The heat sink after it’s been screwed onto the motherboard.
Step Five: Installing the RAM:
First, open the switches on the side of the Ram channels. Next, align the ram into the channel without pushing down on the RAM. Close the switches so that they press against the sides of the ram.
Finally, push down on the RAM so that it snaps in the channel; this should cause the ram switches to automatically lock around the the ram stick as in the picture below.
Step Six: Installing the Rear Exhaust Case fan and the Power Supply:
My case came with the rear exhaust fan and power supply already installed in it. If yours didn’t you might want to install them now. (In Step 11 I do some additional modifications to my case fan that you may want to do at this point.) Fit the power supply into the top back of the case. Screw the power supply in using the screws that came with the case. You want the intake vents on the power supply to face towards the back of the dvd drive (and maybe) towards your motherboard (as this will help draw air away from your motherboard). Move all of the power cables off to the side of the side of the case so that they don’t interfere with the next steps.
Step Seven: Installing the DVD Burner:
I would install the DVD burner before you install the motherboard as there may be more room to work in the case without the motherboard installed. This step is fairly simple. Just pop the top 5.25 cover off the front of the case, slide the DVD drive into the case from the front, and screw it into the brackets on the side making sure that the burner does not stick out past the front of the case. (Depending on your case, you may have to remove all of the sides and the front of the case before you are able to install the burner; just make sure that you don’t break any of the plastic tabs that hold the front of the case to the body of the case.) At this point you may want to start planning which of the cords from your power supply you would like to plug into the DVD burner.
Step Eight: Installing the Motherboard in the Case:
If you haven’t done so yet, replace the IO plate on the computer case and install the cover that came with the motherboard.
Then, align the motherboard in the case and gently screw it in place. The brass standoffs are fairly fragile so make sure you do not strip any of the screws! Just tighten the screws up to the point at which they stop moving. Make sure there are no unused standoffs touching the motherboard as they may short the board out.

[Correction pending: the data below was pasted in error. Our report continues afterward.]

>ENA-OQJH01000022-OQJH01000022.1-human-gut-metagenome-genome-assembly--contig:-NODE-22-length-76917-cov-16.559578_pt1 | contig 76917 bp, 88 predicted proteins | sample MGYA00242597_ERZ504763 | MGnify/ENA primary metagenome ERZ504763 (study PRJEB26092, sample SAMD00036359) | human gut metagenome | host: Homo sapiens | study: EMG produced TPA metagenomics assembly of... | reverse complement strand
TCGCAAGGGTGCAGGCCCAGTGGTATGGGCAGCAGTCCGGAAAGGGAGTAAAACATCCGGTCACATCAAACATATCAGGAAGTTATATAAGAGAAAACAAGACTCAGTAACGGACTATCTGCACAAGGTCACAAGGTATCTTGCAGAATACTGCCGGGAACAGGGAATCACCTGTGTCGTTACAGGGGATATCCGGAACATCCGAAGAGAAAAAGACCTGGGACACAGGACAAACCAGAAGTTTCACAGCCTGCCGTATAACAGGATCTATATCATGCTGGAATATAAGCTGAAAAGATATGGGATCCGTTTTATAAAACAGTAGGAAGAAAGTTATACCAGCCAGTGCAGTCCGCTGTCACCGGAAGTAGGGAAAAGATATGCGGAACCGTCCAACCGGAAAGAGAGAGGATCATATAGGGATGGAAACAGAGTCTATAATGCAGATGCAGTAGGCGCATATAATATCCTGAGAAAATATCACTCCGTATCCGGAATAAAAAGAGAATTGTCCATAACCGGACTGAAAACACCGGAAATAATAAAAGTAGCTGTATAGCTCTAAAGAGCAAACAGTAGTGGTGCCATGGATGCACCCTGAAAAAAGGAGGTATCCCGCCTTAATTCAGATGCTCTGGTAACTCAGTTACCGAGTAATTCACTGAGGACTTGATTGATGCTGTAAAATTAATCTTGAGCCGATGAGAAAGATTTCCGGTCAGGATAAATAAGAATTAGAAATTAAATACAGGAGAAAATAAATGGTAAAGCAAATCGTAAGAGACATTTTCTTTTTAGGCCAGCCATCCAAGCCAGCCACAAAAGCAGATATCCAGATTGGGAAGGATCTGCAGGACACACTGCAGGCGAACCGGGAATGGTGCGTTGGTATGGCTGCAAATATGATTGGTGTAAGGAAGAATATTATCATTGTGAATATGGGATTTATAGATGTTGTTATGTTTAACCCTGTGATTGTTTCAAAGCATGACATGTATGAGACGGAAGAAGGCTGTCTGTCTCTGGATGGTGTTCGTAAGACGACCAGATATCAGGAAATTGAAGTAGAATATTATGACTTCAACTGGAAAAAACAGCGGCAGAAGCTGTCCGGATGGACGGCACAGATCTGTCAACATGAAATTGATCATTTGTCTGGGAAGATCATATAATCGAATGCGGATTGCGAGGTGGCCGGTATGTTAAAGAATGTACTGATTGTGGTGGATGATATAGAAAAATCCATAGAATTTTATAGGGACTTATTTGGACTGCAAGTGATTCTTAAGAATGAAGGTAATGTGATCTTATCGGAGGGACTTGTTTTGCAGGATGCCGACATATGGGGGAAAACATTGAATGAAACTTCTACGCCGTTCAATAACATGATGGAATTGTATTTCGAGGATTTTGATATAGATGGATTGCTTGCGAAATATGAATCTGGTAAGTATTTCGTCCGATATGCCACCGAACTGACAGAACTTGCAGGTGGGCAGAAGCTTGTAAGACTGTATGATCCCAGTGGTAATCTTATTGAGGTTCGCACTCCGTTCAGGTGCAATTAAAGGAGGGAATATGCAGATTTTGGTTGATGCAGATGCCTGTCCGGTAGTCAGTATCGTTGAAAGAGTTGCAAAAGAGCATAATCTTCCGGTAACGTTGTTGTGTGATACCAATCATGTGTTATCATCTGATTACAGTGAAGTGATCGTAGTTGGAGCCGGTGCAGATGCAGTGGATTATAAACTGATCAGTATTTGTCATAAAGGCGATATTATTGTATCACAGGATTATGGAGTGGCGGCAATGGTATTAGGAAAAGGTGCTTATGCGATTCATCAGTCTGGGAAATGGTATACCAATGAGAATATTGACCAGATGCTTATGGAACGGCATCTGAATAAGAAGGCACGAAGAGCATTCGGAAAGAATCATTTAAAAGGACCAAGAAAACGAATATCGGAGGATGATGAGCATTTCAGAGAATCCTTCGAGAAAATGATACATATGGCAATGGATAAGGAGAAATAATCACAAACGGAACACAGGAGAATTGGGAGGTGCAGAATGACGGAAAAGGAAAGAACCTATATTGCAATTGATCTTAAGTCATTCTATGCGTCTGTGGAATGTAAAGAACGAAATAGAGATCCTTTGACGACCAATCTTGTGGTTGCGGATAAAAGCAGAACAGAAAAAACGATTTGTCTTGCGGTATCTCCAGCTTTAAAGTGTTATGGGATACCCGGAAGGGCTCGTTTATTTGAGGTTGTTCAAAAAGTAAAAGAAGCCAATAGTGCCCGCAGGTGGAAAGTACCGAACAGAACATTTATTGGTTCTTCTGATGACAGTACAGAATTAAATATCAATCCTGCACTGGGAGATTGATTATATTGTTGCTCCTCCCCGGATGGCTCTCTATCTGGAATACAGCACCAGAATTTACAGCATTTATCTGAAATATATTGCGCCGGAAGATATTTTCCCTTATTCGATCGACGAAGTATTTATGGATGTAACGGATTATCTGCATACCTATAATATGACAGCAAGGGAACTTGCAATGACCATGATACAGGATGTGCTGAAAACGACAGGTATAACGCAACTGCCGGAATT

Step Nine: Plugging Everything (Except the Hard Drive) into the Motherboard and the Power Supply:
See your motherboard’s instruction manual for details of how the parts plug into your motherboard. Make sure you do not forget to plug the Heat Sink fan in! Try to manage your cables as efficiently as possible so that you do not interfere with the case’s air flow. I find that by taping loose cables down against the sides of case I can drop the case temprature by a few degrees. (Remember, the better your air flow, the lower you can run your fans, the quieter your computer.) At this point, you’ll need to plug the following in:
1) The power supply into the motherboard (in two separate places)
2) The CPU Heat Sink Fan into the Motherboard (or into a fan controller if you bought one)
3) The DVD Drive into both the Power Supply and into a SATA (or IDE) port on the mother board
4) The Rear Exhaust fan into either the motherboard fan slot, a fan controller, or into the Power Supply directly (this will not allow the mother board to control the speed at which the fan rotates)
5) The case’s front audio, usb, lights into the motherboard (I always avoid plugging the speaker into the motherboard because I hate the noise it makes)
6) Leave a SATA connection and extra Power cable available for the hard drive which we’ll install in the next step
7) Any optional fan controllers into the power supply.
Step Ten: Suspending the Hard Drive in the Case:
Normally a hard drive is screwed into one of the 3.5 inch internal bays in a computer case. Hard drives make a lot of noise, though, and that noise is amplified by the case. Fortunately, you can silence a hard drive by hanging it (“suspending it”) in the case with elastic string. The string both grounds the hard drive and absorbs all of its vibrations. There are a couple of different ways to suspend a hard drive in a Sonata case. I’m actually going to suspend it into the 3.5 inch drive bay at the bottom of the case, but it is also possible to suspend it into one of the 5.25 bays at the top of the case. (Here is a very good tutorial for suspending a hard drive in a 5.25″ bay. There are lots of other similar tutorials in the forums at Silent PC Review.) In the following pictures, I’m using 1.8mm Stretch Magic string.